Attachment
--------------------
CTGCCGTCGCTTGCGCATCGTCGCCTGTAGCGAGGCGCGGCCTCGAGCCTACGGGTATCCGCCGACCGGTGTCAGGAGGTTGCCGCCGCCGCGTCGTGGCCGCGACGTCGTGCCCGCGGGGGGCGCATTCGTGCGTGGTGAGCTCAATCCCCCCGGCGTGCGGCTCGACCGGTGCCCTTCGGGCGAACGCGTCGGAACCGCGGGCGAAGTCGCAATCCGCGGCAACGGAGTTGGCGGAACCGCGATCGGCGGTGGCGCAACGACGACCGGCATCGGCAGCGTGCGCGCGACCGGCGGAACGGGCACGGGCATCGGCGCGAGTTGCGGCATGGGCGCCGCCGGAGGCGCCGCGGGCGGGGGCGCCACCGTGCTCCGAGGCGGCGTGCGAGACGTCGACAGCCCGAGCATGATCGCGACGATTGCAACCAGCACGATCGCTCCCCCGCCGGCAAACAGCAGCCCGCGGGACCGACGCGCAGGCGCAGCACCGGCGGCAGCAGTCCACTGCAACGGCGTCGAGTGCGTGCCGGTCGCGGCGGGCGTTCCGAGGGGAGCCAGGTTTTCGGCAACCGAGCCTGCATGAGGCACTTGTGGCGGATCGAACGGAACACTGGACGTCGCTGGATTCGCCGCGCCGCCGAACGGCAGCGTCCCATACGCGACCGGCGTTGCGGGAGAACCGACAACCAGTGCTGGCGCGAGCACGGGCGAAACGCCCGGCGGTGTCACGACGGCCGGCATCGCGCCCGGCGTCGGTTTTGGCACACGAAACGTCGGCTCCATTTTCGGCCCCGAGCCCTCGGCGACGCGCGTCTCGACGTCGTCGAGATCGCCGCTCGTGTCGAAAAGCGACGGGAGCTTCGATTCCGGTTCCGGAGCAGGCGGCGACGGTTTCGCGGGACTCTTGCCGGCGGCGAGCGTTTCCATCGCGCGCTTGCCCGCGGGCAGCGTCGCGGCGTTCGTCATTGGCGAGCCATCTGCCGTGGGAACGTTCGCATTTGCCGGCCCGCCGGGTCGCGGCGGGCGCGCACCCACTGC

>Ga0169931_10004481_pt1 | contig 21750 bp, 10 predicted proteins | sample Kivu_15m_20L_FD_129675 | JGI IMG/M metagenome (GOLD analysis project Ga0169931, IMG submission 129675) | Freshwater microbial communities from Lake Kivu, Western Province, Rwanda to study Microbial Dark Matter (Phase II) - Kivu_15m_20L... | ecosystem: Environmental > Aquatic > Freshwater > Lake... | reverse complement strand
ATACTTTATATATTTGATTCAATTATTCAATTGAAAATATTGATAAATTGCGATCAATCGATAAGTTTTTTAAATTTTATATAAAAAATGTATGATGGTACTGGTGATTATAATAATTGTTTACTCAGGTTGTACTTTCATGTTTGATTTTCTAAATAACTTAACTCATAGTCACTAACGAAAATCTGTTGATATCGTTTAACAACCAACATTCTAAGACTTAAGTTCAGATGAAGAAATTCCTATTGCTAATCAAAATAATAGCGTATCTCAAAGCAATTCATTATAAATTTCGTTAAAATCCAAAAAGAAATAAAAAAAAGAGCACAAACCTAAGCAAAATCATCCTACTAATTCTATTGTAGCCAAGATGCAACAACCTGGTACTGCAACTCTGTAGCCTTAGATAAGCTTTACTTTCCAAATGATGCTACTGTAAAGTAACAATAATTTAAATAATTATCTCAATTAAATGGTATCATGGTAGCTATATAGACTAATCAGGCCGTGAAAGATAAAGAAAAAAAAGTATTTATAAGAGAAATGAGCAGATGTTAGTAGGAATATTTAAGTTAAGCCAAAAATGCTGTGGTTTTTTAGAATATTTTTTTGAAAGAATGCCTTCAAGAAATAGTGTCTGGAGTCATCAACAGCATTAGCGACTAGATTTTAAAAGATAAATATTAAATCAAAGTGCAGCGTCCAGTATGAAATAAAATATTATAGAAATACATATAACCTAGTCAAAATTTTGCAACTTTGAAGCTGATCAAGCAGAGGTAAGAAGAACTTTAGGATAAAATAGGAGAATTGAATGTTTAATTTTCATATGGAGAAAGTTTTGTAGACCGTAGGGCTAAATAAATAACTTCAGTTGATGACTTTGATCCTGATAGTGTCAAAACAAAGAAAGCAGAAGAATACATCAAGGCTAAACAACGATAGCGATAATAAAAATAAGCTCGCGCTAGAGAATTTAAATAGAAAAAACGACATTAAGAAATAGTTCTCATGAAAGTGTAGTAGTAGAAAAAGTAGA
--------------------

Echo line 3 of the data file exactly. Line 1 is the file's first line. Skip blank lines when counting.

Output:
ATACTTTATATATTTGATTCAATTATTCAATTGAAAATATTGATAAATTGCGATCAATCGATAAGTTTTTTAAATTTTATATAAAAAATGTATGATGGTACTGGTGATTATAATAATTGTTTACTCAGGTTGTACTTTCATGTTTGATTTTCTAAATAACTTAACTCATAGTCACTAACGAAAATCTGTTGATATCGTTTAACAACCAACATTCTAAGACTTAAGTTCAGATGAAGAAATTCCTATTGCTAATCAAAATAATAGCGTATCTCAAAGCAATTCATTATAAATTTCGTTAAAATCCAAAAAGAAATAAAAAAAAGAGCACAAACCTAAGCAAAATCATCCTACTAATTCTATTGTAGCCAAGATGCAACAACCTGGTACTGCAACTCTGTAGCCTTAGATAAGCTTTACTTTCCAAATGATGCTACTGTAAAGTAACAATAATTTAAATAATTATCTCAATTAAATGGTATCATGGTAGCTATATAGACTAATCAGGCCGTGAAAGATAAAGAAAAAAAAGTATTTATAAGAGAAATGAGCAGATGTTAGTAGGAATATTTAAGTTAAGCCAAAAATGCTGTGGTTTTTTAGAATATTTTTTTGAAAGAATGCCTTCAAGAAATAGTGTCTGGAGTCATCAACAGCATTAGCGACTAGATTTTAAAAGATAAATATTAAATCAAAGTGCAGCGTCCAGTATGAAATAAAATATTATAGAAATACATATAACCTAGTCAAAATTTTGCAACTTTGAAGCTGATCAAGCAGAGGTAAGAAGAACTTTAGGATAAAATAGGAGAATTGAATGTTTAATTTTCATATGGAGAAAGTTTTGTAGACCGTAGGGCTAAATAAATAACTTCAGTTGATGACTTTGATCCTGATAGTGTCAAAACAAAGAAAGCAGAAGAATACATCAAGGCTAAACAACGATAGCGATAATAAAAATAAGCTCGCGCTAGAGAATTTAAATAGAAAAAACGACATTAAGAAATAGTTCTCATGAAAGTGTAGTAGTAGAAAAAGTAGA